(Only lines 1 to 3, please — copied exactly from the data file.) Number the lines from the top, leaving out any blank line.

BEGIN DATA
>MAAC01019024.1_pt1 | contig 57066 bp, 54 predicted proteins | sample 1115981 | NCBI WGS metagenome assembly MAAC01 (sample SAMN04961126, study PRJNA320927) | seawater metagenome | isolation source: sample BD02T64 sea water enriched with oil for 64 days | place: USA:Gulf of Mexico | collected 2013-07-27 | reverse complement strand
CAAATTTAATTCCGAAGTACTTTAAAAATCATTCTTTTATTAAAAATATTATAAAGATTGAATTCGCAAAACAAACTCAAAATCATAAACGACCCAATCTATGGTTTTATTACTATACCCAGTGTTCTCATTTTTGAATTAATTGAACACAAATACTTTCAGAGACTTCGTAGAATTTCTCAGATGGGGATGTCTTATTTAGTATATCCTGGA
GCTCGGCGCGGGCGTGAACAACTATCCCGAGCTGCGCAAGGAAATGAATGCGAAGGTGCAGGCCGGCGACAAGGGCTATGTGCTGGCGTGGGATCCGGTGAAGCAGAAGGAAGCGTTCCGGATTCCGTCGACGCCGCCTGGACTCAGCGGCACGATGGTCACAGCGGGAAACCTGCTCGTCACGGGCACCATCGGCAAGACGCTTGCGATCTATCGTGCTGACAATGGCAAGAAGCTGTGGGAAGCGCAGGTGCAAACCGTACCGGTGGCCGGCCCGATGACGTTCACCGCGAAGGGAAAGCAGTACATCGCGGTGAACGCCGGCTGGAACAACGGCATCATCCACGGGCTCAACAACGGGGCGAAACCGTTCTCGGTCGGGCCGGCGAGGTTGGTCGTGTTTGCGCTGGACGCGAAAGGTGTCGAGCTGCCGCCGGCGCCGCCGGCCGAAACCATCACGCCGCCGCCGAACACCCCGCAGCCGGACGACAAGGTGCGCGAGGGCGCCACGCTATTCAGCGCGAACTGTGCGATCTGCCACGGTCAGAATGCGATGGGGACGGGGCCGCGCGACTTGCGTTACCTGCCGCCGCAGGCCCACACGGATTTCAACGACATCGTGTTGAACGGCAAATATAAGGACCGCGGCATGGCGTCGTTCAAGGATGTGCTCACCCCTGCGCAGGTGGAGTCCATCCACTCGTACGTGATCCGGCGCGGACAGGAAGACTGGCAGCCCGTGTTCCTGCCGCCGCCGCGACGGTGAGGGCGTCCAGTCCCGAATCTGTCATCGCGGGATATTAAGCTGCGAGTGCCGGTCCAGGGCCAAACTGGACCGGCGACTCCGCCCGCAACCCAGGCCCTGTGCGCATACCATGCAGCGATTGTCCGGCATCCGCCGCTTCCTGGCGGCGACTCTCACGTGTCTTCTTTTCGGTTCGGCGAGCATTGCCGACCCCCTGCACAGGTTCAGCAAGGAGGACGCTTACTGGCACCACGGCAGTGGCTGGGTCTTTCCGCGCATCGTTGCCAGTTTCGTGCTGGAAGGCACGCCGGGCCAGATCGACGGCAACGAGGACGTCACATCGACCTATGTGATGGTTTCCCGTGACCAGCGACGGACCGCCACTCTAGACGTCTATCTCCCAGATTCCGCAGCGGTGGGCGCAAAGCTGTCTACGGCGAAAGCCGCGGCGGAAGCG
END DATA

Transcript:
>MAAC01019024.1_pt1 | contig 57066 bp, 54 predicted proteins | sample 1115981 | NCBI WGS metagenome assembly MAAC01 (sample SAMN04961126, study PRJNA320927) | seawater metagenome | isolation source: sample BD02T64 sea water enriched with oil for 64 days | place: USA:Gulf of Mexico | collected 2013-07-27 | reverse complement strand
CAAATTTAATTCCGAAGTACTTTAAAAATCATTCTTTTATTAAAAATATTATAAAGATTGAATTCGCAAAACAAACTCAAAATCATAAACGACCCAATCTATGGTTTTATTACTATACCCAGTGTTCTCATTTTTGAATTAATTGAACACAAATACTTTCAGAGACTTCGTAGAATTTCTCAGATGGGGATGTCTTATTTAGTATATCCTGGA
GCTCGGCGCGGGCGTGAACAACTATCCCGAGCTGCGCAAGGAAATGAATGCGAAGGTGCAGGCCGGCGACAAGGGCTATGTGCTGGCGTGGGATCCGGTGAAGCAGAAGGAAGCGTTCCGGATTCCGTCGACGCCGCCTGGACTCAGCGGCACGATGGTCACAGCGGGAAACCTGCTCGTCACGGGCACCATCGGCAAGACGCTTGCGATCTATCGTGCTGACAATGGCAAGAAGCTGTGGGAAGCGCAGGTGCAAACCGTACCGGTGGCCGGCCCGATGACGTTCACCGCGAAGGGAAAGCAGTACATCGCGGTGAACGCCGGCTGGAACAACGGCATCATCCACGGGCTCAACAACGGGGCGAAACCGTTCTCGGTCGGGCCGGCGAGGTTGGTCGTGTTTGCGCTGGACGCGAAAGGTGTCGAGCTGCCGCCGGCGCCGCCGGCCGAAACCATCACGCCGCCGCCGAACACCCCGCAGCCGGACGACAAGGTGCGCGAGGGCGCCACGCTATTCAGCGCGAACTGTGCGATCTGCCACGGTCAGAATGCGATGGGGACGGGGCCGCGCGACTTGCGTTACCTGCCGCCGCAGGCCCACACGGATTTCAACGACATCGTGTTGAACGGCAAATATAAGGACCGCGGCATGGCGTCGTTCAAGGATGTGCTCACCCCTGCGCAGGTGGAGTCCATCCACTCGTACGTGATCCGGCGCGGACAGGAAGACTGGCAGCCCGTGTTCCTGCCGCCGCCGCGACGGTGAGGGCGTCCAGTCCCGAATCTGTCATCGCGGGATATTAAGCTGCGAGTGCCGGTCCAGGGCCAAACTGGACCGGCGACTCCGCCCGCAACCCAGGCCCTGTGCGCATACCATGCAGCGATTGTCCGGCATCCGCCGCTTCCTGGCGGCGACTCTCACGTGTCTTCTTTTCGGTTCGGCGAGCATTGCCGACCCCCTGCACAGGTTCAGCAAGGAGGACGCTTACTGGCACCACGGCAGTGGCTGGGTCTTTCCGCGCATCGTTGCCAGTTTCGTGCTGGAAGGCACGCCGGGCCAGATCGACGGCAACGAGGACGTCACATCGACCTATGTGATGGTTTCCCGTGACCAGCGACGGACCGCCACTCTAGACGTCTATCTCCCAGATTCCGCAGCGGTGGGCGCAAAGCTGTCTACGGCGAAAGCCGCGGCGGAAGCG